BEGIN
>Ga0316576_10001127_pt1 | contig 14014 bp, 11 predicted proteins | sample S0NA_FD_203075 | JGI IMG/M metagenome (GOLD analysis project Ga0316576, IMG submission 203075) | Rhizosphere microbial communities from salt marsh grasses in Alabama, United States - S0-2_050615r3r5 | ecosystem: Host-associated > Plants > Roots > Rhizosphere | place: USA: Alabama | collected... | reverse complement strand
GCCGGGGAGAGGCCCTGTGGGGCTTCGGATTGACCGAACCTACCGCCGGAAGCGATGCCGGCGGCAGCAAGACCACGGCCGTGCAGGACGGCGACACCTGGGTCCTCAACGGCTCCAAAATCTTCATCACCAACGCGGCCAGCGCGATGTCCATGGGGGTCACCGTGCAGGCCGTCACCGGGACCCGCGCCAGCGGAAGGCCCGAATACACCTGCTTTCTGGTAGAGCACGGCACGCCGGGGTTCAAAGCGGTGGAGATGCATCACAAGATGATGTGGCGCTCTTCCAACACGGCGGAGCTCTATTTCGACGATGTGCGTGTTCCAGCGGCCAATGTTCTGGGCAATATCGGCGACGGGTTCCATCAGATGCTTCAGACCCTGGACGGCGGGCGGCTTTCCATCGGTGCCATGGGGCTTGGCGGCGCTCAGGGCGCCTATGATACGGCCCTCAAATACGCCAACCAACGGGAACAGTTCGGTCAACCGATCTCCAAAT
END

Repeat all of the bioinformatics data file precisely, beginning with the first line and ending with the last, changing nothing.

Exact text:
>Ga0316576_10001127_pt1 | contig 14014 bp, 11 predicted proteins | sample S0NA_FD_203075 | JGI IMG/M metagenome (GOLD analysis project Ga0316576, IMG submission 203075) | Rhizosphere microbial communities from salt marsh grasses in Alabama, United States - S0-2_050615r3r5 | ecosystem: Host-associated > Plants > Roots > Rhizosphere | place: USA: Alabama | collected... | reverse complement strand
GCCGGGGAGAGGCCCTGTGGGGCTTCGGATTGACCGAACCTACCGCCGGAAGCGATGCCGGCGGCAGCAAGACCACGGCCGTGCAGGACGGCGACACCTGGGTCCTCAACGGCTCCAAAATCTTCATCACCAACGCGGCCAGCGCGATGTCCATGGGGGTCACCGTGCAGGCCGTCACCGGGACCCGCGCCAGCGGAAGGCCCGAATACACCTGCTTTCTGGTAGAGCACGGCACGCCGGGGTTCAAAGCGGTGGAGATGCATCACAAGATGATGTGGCGCTCTTCCAACACGGCGGAGCTCTATTTCGACGATGTGCGTGTTCCAGCGGCCAATGTTCTGGGCAATATCGGCGACGGGTTCCATCAGATGCTTCAGACCCTGGACGGCGGGCGGCTTTCCATCGGTGCCATGGGGCTTGGCGGCGCTCAGGGCGCCTATGATACGGCCCTCAAATACGCCAACCAACGGGAACAGTTCGGTCAACCGATCTCCAAAT